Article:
Cambridge Technology Partners' new plan to incubate start-ups
for a piece of their public offerings sent the company's shares soaring
today and fueled speculation that the move could help boost morale at the
Cambridge shares, which have been trading well below their 52-week high of
32.25, jumped 33 percent to close at 23.13.
Cambridge works with clients to design, develop and install client-server and Internet applications. Cambridge
posted 1998 revenues of $612 million and has more than 4,500
employees in 55 offices.
The plan to nurture start-up companies--some of which will be housed in the
company's Cambridge, Mass.-based offices--comes amid Cambridge's
recent efforts to address Wall Street's apathy toward the company, a plunge
in profitability and an employee turnover rate of 20 percent.
With the announcement, Cambridge also joins the ranks of services and
consulting firms that are investing in start-up companies--a
growing list that includes Scient, Andersen Consulting, Diamond
Technology Partners and KPMG.
In Cambridge's case, however, the company is emphasizing the goal of
"This is our solution for keeping employees," said Tim Mead, vice president
of marketing for Cambridge. "We can't ignore the Internet economy that's
being fueled around us."
In addition to helping retain employees, the plan also should help
"We've been approached by numerous prospects and clients about creating new
companies with them, but we haven't had the capacity to address [that
need]," Mead said.
Under the program, dubbed NEWCO, Cambridge will fund selected start-ups. As
the young companies enter the IPO stage, Mead said 20 percent of any
appreciation on the company's investment will be returned to Cambridge
Myrna Laine, an analyst at Adams Harkness, which downgraded its rating on
Cambridge's stock in October to a "hold," said she has questions about the
incubator program--particularly regarding the hosting of start-ups within
Cambridge. She argued that it's probably smarter to make minority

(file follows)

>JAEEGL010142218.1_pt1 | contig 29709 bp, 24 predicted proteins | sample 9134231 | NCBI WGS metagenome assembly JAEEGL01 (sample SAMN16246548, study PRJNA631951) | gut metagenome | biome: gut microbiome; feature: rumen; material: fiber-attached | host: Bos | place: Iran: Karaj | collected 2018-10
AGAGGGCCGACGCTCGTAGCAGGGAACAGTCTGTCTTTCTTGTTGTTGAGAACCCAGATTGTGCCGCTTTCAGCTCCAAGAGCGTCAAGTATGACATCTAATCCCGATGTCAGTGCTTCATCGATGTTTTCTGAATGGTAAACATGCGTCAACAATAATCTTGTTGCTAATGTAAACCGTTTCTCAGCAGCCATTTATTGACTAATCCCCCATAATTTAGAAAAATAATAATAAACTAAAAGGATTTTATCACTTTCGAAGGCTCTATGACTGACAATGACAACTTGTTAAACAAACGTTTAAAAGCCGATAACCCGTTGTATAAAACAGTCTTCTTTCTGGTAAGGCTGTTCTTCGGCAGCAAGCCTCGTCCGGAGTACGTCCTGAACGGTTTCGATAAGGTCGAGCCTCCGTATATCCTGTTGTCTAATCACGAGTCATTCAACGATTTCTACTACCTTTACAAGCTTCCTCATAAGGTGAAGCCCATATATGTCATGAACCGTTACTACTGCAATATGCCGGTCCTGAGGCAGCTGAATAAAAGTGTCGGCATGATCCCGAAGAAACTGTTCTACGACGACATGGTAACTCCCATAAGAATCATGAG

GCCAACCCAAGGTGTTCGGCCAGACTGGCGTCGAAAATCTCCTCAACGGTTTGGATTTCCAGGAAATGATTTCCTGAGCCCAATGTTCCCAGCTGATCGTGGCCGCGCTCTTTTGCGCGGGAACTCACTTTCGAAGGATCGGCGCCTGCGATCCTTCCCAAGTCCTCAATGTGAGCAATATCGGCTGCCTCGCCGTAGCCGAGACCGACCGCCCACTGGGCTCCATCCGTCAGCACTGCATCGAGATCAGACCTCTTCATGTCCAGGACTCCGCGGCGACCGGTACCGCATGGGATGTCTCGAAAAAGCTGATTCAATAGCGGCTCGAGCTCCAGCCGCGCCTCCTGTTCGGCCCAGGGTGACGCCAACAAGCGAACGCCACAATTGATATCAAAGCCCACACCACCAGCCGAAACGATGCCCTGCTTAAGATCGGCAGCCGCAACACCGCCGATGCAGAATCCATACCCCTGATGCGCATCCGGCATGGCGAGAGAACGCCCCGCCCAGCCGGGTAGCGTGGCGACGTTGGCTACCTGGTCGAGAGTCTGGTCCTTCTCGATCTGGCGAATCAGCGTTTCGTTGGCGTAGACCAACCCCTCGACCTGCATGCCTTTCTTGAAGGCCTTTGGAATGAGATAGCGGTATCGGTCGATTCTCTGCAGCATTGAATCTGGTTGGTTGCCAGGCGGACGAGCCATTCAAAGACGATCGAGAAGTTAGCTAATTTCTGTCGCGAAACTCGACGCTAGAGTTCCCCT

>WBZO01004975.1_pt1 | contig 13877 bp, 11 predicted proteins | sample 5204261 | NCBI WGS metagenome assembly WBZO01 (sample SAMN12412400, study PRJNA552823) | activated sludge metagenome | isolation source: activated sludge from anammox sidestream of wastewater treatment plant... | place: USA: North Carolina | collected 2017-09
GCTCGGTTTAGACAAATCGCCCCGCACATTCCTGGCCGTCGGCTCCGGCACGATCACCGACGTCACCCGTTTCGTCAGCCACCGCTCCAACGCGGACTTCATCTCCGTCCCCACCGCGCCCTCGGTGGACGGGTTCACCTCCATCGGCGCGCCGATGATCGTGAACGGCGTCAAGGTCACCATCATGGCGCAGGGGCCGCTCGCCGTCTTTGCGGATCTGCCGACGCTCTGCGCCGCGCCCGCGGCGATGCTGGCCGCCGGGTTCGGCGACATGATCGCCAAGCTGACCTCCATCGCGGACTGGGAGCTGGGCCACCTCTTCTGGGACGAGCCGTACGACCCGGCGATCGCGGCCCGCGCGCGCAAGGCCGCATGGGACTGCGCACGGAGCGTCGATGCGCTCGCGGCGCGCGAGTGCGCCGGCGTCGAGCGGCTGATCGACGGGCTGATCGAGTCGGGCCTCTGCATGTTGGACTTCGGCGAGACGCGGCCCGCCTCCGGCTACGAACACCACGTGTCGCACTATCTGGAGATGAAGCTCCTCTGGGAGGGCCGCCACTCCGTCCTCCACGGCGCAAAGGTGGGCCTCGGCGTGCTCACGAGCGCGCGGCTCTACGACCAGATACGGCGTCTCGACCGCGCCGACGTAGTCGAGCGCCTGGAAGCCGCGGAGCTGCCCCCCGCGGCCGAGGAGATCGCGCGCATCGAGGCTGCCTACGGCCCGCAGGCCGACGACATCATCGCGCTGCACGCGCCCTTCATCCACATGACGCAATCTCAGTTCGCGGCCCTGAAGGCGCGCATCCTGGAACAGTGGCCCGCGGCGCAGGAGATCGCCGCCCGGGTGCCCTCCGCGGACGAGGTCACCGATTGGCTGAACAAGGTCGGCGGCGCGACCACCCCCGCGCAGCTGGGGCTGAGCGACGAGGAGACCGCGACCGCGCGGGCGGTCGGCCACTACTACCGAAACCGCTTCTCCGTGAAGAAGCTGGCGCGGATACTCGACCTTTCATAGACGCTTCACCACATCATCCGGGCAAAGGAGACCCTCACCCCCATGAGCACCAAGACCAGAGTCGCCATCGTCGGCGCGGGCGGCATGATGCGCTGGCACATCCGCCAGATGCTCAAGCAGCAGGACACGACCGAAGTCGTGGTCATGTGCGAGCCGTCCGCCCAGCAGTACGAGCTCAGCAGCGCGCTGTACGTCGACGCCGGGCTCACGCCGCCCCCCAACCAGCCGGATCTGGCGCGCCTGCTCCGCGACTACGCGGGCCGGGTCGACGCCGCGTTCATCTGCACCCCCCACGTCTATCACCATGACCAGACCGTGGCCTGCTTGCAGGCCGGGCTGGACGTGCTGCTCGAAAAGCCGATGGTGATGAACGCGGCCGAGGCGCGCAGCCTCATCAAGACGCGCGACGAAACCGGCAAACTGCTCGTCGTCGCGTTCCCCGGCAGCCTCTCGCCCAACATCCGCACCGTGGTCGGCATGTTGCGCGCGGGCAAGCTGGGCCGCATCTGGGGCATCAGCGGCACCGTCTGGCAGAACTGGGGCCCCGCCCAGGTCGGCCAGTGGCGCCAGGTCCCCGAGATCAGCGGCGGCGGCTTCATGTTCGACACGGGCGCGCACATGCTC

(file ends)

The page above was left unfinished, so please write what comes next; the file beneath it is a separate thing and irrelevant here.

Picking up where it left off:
investments and allow them to function independently.
"There's a lot of potential [with the plan]," she said. "I can't say my
stance on the stock is changing. I still need to see more evidence of
Additionally, she said she was concerned about the progress of Cambridge's
reorganization. Cambridge's plans include retraining employees, upgrading
its internal computer systems and changing the way its employees work by
moving them into groups focused on vertical markets instead of geographic
While Wall Street responded favorably to today's news, Credit Suisse First
Boston analyst Mark Wolfenberger said the NEWCO program has a potential
down side: That Cambridge employees could flee to the start-ups they are
assigned to work with on projects.
"Cambridge is losing a lot of people and customer satisfaction," said
Wolfenberger. "The incubator [program] ultimately will suck more
talent out of the company."
Nonetheless, Stan Lepeak, an analyst for Meta Group, said
Cambridge is wise to start its new program to boost employee and
"This is particularly important for Cambridge, especially since their
stock's been in the toilet," said Lepeak. Over the past several months,
Cambridge stock has slowly climbed out of a 52-week low of about 10 a
share. "This [move] also shows some nimbleness in creativity on
their part, which they've been lacking for the past year or so," Lepeak added.
Many start-up services companies are launching similar
programs that enable the company and individual employees to invest, Lepeak noted.
Scient, for example, launched the Scient Capital plan in October. Although
it is not an incubator program, it enables Scient to invest in its
Randy Mehl, a financial analyst at Robert W. Baird, said he believes
Cambridge is on the comeback trail, thanks to new direction under CEO Jack
Messman and a focus on e-commerce projects. But with the incubator program comes some risk, he said.
"The down side is if the dot-com market softens and the valuations need to
be adjusted," he said, "they'll have to take a write-off for it."
While Cambridge's stock has been depressed, some analysts say it's unlikely
that the company will be acquired any time soon, speculating that talks with any potential
suitors have broken down.
Mehl said he believes there's been a "psychology change within the company."
"I think things are turning for the positive there," he said.